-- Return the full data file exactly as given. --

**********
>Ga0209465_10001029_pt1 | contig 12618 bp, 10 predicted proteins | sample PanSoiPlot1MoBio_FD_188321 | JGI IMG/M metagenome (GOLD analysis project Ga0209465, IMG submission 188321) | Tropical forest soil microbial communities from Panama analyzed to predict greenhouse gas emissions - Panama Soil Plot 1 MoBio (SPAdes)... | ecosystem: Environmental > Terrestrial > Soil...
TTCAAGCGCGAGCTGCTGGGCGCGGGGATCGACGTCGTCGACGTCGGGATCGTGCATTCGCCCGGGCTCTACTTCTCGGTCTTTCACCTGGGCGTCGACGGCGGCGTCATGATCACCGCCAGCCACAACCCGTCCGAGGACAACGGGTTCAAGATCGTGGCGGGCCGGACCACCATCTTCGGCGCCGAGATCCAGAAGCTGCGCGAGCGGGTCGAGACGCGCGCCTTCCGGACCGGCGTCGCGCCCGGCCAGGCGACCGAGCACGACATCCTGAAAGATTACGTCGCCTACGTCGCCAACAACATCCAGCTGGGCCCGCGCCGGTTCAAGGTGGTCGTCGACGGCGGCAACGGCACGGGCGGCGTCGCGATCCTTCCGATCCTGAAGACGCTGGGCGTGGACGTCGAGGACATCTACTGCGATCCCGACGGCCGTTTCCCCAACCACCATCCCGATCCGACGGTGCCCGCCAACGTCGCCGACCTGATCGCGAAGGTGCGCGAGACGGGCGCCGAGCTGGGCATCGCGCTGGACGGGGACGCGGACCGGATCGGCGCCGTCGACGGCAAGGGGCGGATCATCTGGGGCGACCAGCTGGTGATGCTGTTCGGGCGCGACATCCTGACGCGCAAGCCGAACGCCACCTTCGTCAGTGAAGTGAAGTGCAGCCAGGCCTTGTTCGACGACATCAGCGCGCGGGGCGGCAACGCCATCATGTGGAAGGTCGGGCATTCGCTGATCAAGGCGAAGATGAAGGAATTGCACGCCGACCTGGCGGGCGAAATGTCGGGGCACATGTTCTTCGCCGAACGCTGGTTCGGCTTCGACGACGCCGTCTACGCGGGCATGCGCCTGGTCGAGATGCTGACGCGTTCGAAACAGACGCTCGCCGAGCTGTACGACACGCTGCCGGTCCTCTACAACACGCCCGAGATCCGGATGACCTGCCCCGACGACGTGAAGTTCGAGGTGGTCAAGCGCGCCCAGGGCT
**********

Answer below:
>Ga0209465_10001029_pt1 | contig 12618 bp, 10 predicted proteins | sample PanSoiPlot1MoBio_FD_188321 | JGI IMG/M metagenome (GOLD analysis project Ga0209465, IMG submission 188321) | Tropical forest soil microbial communities from Panama analyzed to predict greenhouse gas emissions - Panama Soil Plot 1 MoBio (SPAdes)... | ecosystem: Environmental > Terrestrial > Soil...
TTCAAGCGCGAGCTGCTGGGCGCGGGGATCGACGTCGTCGACGTCGGGATCGTGCATTCGCCCGGGCTCTACTTCTCGGTCTTTCACCTGGGCGTCGACGGCGGCGTCATGATCACCGCCAGCCACAACCCGTCCGAGGACAACGGGTTCAAGATCGTGGCGGGCCGGACCACCATCTTCGGCGCCGAGATCCAGAAGCTGCGCGAGCGGGTCGAGACGCGCGCCTTCCGGACCGGCGTCGCGCCCGGCCAGGCGACCGAGCACGACATCCTGAAAGATTACGTCGCCTACGTCGCCAACAACATCCAGCTGGGCCCGCGCCGGTTCAAGGTGGTCGTCGACGGCGGCAACGGCACGGGCGGCGTCGCGATCCTTCCGATCCTGAAGACGCTGGGCGTGGACGTCGAGGACATCTACTGCGATCCCGACGGCCGTTTCCCCAACCACCATCCCGATCCGACGGTGCCCGCCAACGTCGCCGACCTGATCGCGAAGGTGCGCGAGACGGGCGCCGAGCTGGGCATCGCGCTGGACGGGGACGCGGACCGGATCGGCGCCGTCGACGGCAAGGGGCGGATCATCTGGGGCGACCAGCTGGTGATGCTGTTCGGGCGCGACATCCTGACGCGCAAGCCGAACGCCACCTTCGTCAGTGAAGTGAAGTGCAGCCAGGCCTTGTTCGACGACATCAGCGCGCGGGGCGGCAACGCCATCATGTGGAAGGTCGGGCATTCGCTGATCAAGGCGAAGATGAAGGAATTGCACGCCGACCTGGCGGGCGAAATGTCGGGGCACATGTTCTTCGCCGAACGCTGGTTCGGCTTCGACGACGCCGTCTACGCGGGCATGCGCCTGGTCGAGATGCTGACGCGTTCGAAACAGACGCTCGCCGAGCTGTACGACACGCTGCCGGTCCTCTACAACACGCCCGAGATCCGGATGACCTGCCCCGACGACGTGAAGTTCGAGGTGGTCAAGCGCGCCCAGGGCT